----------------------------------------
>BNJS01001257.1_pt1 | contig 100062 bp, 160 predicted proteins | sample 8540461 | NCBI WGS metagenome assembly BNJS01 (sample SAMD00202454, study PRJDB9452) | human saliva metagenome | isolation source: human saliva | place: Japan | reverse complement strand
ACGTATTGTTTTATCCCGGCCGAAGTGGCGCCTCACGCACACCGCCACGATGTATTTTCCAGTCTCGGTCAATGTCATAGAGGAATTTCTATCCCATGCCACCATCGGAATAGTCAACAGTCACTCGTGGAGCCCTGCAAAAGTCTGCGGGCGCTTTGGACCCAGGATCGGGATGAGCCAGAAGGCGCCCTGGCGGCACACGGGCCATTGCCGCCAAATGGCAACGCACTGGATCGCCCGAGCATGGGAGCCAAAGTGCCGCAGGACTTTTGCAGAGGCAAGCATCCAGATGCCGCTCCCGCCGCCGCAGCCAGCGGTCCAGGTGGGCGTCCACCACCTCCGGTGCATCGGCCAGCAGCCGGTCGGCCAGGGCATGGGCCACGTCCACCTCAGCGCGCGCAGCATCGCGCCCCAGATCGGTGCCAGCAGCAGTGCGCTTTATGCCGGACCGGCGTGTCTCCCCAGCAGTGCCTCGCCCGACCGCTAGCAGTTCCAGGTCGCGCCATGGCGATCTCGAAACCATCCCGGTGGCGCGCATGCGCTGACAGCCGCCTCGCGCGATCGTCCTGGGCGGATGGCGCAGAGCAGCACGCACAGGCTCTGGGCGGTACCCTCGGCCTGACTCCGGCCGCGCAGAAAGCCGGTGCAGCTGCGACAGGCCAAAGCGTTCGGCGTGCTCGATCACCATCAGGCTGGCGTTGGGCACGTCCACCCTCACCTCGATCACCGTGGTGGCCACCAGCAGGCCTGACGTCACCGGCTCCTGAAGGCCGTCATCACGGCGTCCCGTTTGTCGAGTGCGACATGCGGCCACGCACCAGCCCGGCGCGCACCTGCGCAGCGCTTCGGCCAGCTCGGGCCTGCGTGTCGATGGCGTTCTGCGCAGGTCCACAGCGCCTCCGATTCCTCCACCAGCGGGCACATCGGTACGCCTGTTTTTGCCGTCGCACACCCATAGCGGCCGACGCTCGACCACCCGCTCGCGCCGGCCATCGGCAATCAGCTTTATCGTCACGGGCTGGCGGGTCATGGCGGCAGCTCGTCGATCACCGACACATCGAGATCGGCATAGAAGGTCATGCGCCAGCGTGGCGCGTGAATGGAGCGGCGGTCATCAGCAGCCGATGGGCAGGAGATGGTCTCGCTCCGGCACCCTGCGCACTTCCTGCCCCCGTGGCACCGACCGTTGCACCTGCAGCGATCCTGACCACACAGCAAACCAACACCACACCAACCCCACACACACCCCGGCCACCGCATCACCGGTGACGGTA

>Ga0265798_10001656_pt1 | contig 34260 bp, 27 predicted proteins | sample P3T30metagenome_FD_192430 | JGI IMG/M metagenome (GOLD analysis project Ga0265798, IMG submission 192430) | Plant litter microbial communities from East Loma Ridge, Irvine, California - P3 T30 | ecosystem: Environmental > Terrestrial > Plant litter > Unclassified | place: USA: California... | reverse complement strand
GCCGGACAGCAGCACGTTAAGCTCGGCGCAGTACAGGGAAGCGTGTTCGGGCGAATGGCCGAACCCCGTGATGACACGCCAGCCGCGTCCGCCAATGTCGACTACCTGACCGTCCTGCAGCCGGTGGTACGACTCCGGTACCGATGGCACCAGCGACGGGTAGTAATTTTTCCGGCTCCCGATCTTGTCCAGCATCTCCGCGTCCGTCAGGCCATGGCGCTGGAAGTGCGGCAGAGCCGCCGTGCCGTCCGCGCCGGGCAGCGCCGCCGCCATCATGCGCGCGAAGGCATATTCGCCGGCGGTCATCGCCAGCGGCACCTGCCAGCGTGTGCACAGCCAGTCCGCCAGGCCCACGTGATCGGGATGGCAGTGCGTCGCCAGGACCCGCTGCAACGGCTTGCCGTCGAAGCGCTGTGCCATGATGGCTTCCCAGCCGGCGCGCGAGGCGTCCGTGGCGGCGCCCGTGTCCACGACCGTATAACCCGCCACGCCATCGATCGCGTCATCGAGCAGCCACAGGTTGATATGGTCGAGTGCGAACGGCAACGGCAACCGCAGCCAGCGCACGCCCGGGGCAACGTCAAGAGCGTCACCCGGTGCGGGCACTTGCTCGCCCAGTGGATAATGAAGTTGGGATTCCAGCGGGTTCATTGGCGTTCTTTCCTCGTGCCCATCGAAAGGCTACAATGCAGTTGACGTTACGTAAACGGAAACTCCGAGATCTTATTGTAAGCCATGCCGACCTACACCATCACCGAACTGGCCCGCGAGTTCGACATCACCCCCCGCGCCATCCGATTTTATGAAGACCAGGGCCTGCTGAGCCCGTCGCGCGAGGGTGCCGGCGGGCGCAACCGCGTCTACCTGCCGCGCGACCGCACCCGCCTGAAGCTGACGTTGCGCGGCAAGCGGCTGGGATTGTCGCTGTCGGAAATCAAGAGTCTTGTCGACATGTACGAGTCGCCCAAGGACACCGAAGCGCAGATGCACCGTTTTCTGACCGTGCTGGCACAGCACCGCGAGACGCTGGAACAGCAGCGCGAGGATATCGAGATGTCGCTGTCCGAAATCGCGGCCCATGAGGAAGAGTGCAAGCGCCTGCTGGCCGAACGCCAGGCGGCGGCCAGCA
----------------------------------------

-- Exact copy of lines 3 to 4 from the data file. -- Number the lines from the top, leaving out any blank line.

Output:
>Ga0265798_10001656_pt1 | contig 34260 bp, 27 predicted proteins | sample P3T30metagenome_FD_192430 | JGI IMG/M metagenome (GOLD analysis project Ga0265798, IMG submission 192430) | Plant litter microbial communities from East Loma Ridge, Irvine, California - P3 T30 | ecosystem: Environmental > Terrestrial > Plant litter > Unclassified | place: USA: California... | reverse complement strand
GCCGGACAGCAGCACGTTAAGCTCGGCGCAGTACAGGGAAGCGTGTTCGGGCGAATGGCCGAACCCCGTGATGACACGCCAGCCGCGTCCGCCAATGTCGACTACCTGACCGTCCTGCAGCCGGTGGTACGACTCCGGTACCGATGGCACCAGCGACGGGTAGTAATTTTTCCGGCTCCCGATCTTGTCCAGCATCTCCGCGTCCGTCAGGCCATGGCGCTGGAAGTGCGGCAGAGCCGCCGTGCCGTCCGCGCCGGGCAGCGCCGCCGCCATCATGCGCGCGAAGGCATATTCGCCGGCGGTCATCGCCAGCGGCACCTGCCAGCGTGTGCACAGCCAGTCCGCCAGGCCCACGTGATCGGGATGGCAGTGCGTCGCCAGGACCCGCTGCAACGGCTTGCCGTCGAAGCGCTGTGCCATGATGGCTTCCCAGCCGGCGCGCGAGGCGTCCGTGGCGGCGCCCGTGTCCACGACCGTATAACCCGCCACGCCATCGATCGCGTCATCGAGCAGCCACAGGTTGATATGGTCGAGTGCGAACGGCAACGGCAACCGCAGCCAGCGCACGCCCGGGGCAACGTCAAGAGCGTCACCCGGTGCGGGCACTTGCTCGCCCAGTGGATAATGAAGTTGGGATTCCAGCGGGTTCATTGGCGTTCTTTCCTCGTGCCCATCGAAAGGCTACAATGCAGTTGACGTTACGTAAACGGAAACTCCGAGATCTTATTGTAAGCCATGCCGACCTACACCATCACCGAACTGGCCCGCGAGTTCGACATCACCCCCCGCGCCATCCGATTTTATGAAGACCAGGGCCTGCTGAGCCCGTCGCGCGAGGGTGCCGGCGGGCGCAACCGCGTCTACCTGCCGCGCGACCGCACCCGCCTGAAGCTGACGTTGCGCGGCAAGCGGCTGGGATTGTCGCTGTCGGAAATCAAGAGTCTTGTCGACATGTACGAGTCGCCCAAGGACACCGAAGCGCAGATGCACCGTTTTCTGACCGTGCTGGCACAGCACCGCGAGACGCTGGAACAGCAGCGCGAGGATATCGAGATGTCGCTGTCCGAAATCGCGGCCCATGAGGAAGAGTGCAAGCGCCTGCTGGCCGAACGCCAGGCGGCGGCCAGCA